• Subject: Re: lua table internals: firstfree and numuse?
• From: "Russell Y. Webb" <rw20@...>
• Date: Thu, 07 Mar 2002 10:44:29 -0800

```> The new "size" will be floor(log2(nuse*5/4))+1 (or something like that),
> so if nuse == (oldSize - a-few-slots) the hash will grow (see function
> "rehash").

Sorry, but I don't think that's right.  If you look at every occurrence of
firstfree in ltable.c you'll see that whenever there is a collision
firstfree is decremented and when it hits the bottom the table is rehashed.
At that point the table may have ANY number of entries since entries could
have been removed along the way.  Imagine filling a table of size n to 50%
and then adding and removing 25% more entries over and over with collisions.
After at most n collisions though the table is not full or empty, the table
will rehash and the last else clause below will be taken:
if (nelems >= oldsize-oldsize/4)  /* using more than 3/4? */
setnodevector(L, t, (lint32)oldsize*2);
else if (nelems <= oldsize/4 && oldsize > MINPOWER2)
setnodevector(L, t, oldsize/2);
else
setnodevector(L, t, oldsize);

That of course does a lot of work just to reset firstfree to the highest
empty slot.  Personally, I wouldn't even do a linear scan to reset firstfree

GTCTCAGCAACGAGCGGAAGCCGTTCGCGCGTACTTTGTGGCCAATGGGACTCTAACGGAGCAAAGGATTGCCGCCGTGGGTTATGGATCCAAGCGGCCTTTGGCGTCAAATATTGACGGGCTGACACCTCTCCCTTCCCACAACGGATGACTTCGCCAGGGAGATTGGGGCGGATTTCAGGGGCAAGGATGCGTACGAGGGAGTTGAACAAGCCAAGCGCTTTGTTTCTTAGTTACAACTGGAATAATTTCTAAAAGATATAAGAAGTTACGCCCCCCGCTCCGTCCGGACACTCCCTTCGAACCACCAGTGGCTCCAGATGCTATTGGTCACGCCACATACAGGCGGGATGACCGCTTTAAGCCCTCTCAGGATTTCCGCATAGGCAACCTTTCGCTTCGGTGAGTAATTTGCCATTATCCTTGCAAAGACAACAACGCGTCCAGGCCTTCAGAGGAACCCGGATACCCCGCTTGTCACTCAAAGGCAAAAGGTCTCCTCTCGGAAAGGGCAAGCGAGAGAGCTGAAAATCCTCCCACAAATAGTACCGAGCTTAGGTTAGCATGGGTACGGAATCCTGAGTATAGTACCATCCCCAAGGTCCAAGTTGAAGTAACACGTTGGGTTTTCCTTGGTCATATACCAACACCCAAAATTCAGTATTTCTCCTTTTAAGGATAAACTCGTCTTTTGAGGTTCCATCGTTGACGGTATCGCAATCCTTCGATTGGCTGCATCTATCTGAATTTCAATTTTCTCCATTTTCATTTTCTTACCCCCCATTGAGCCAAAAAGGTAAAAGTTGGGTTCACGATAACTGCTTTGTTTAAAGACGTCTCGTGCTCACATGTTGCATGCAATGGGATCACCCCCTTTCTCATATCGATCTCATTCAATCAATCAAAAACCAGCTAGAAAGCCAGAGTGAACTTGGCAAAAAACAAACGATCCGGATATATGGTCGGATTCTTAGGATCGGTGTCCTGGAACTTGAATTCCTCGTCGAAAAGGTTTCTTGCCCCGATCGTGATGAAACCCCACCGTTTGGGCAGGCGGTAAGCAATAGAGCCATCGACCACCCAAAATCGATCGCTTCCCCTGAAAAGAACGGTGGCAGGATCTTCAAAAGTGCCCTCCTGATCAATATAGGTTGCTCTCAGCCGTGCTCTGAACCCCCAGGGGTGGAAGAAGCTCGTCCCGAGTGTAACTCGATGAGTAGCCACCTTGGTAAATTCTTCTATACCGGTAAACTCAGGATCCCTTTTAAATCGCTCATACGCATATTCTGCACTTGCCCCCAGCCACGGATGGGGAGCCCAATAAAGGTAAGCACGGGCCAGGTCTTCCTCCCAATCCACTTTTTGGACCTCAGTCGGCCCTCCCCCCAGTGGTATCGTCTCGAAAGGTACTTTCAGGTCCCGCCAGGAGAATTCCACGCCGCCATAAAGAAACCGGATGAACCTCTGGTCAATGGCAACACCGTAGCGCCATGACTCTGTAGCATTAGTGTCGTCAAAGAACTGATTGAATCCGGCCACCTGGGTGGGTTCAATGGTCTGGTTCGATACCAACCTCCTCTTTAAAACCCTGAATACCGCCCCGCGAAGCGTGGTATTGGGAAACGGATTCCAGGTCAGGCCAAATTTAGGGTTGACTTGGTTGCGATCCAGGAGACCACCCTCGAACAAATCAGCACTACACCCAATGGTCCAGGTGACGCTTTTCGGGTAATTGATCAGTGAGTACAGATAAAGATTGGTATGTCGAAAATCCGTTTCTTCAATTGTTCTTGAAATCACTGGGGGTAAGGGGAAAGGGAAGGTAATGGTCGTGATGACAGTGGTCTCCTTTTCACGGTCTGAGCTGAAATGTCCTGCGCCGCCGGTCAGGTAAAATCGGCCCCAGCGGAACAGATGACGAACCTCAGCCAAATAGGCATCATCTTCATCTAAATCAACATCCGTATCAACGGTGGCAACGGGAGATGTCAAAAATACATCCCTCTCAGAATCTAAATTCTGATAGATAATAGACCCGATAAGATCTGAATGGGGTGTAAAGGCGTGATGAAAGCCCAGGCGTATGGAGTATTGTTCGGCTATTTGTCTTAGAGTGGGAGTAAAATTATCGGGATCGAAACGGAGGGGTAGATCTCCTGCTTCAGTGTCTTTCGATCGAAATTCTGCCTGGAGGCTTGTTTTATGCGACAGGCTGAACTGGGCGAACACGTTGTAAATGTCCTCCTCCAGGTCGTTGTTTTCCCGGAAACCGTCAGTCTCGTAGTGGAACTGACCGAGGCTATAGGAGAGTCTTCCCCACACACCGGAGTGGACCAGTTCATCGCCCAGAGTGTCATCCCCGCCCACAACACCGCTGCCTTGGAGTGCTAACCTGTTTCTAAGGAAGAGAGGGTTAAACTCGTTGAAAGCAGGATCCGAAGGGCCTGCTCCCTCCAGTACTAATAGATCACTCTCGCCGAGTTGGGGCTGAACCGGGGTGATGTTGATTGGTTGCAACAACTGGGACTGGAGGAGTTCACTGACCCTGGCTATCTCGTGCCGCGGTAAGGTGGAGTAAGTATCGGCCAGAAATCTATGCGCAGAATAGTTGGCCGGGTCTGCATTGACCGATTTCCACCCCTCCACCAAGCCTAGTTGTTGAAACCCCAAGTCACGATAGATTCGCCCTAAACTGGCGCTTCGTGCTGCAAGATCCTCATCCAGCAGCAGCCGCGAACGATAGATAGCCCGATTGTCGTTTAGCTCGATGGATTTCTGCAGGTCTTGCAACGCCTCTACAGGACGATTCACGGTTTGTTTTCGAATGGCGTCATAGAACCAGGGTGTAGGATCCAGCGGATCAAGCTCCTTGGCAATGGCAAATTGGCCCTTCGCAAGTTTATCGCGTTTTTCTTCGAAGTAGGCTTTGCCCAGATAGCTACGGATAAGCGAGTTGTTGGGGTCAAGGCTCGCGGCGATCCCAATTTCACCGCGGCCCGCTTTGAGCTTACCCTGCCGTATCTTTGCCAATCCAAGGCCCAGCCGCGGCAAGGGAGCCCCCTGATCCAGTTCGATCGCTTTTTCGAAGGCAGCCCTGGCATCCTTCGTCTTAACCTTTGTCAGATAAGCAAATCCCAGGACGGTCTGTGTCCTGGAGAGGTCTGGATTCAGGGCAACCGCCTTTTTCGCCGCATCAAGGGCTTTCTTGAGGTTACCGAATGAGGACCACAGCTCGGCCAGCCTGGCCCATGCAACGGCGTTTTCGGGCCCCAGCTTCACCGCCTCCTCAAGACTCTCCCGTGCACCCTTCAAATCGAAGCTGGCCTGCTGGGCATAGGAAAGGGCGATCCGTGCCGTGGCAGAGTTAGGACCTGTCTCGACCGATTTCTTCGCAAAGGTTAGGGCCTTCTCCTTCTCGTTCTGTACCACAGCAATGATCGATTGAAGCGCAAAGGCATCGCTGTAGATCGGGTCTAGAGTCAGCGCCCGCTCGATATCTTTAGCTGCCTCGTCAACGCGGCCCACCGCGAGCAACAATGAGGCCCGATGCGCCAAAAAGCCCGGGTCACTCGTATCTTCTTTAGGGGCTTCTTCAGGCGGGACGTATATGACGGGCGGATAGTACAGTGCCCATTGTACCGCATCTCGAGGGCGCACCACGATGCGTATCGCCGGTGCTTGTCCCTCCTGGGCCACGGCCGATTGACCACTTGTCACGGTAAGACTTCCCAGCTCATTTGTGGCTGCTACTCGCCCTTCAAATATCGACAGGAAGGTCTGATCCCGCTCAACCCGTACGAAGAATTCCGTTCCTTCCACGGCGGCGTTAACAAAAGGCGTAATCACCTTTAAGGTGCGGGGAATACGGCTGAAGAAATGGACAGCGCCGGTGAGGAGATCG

but would keep it updated to the highest firstfree node as you go, but that
does entail a extra test at each assignment as you mention below in
reference to the numused scan for which it is not needed.

It would be great to be able to say that all table operations are nearly
linear in non-pathological tables except when the table has to change size.
Right now that's not true of Lua's tables since they will rehash just to
reset firstfree.  At least make it a fast linear scan and not a reallocation
and reinsert of ever element.  That means that what one might think is a
nice non-growing table (like a cache of n elements) will occasionally give
set operations that take a LOT longer than others set operations.

>> 2. keep a numUsed field in the table and get rid of the numuse subroutine
>> --- downside: every table is 4 bytes larger
>
> Another downside: you need an extra test everytime you assign a value to
> the table, to check whether it is nil.

I don't get it; this is a different linear overhead in the code from
firstfree.  You increment when you add something and decrement when you
remove something and don't do a linear scan to count elements.  Though if
you're really about to rehash (not needed in the second else clause above)
this fast linear scan is nothing compared to the slow linear reinsertion of
all the elements into the new nodevector.  This one isn't that important in
that case.

Russ

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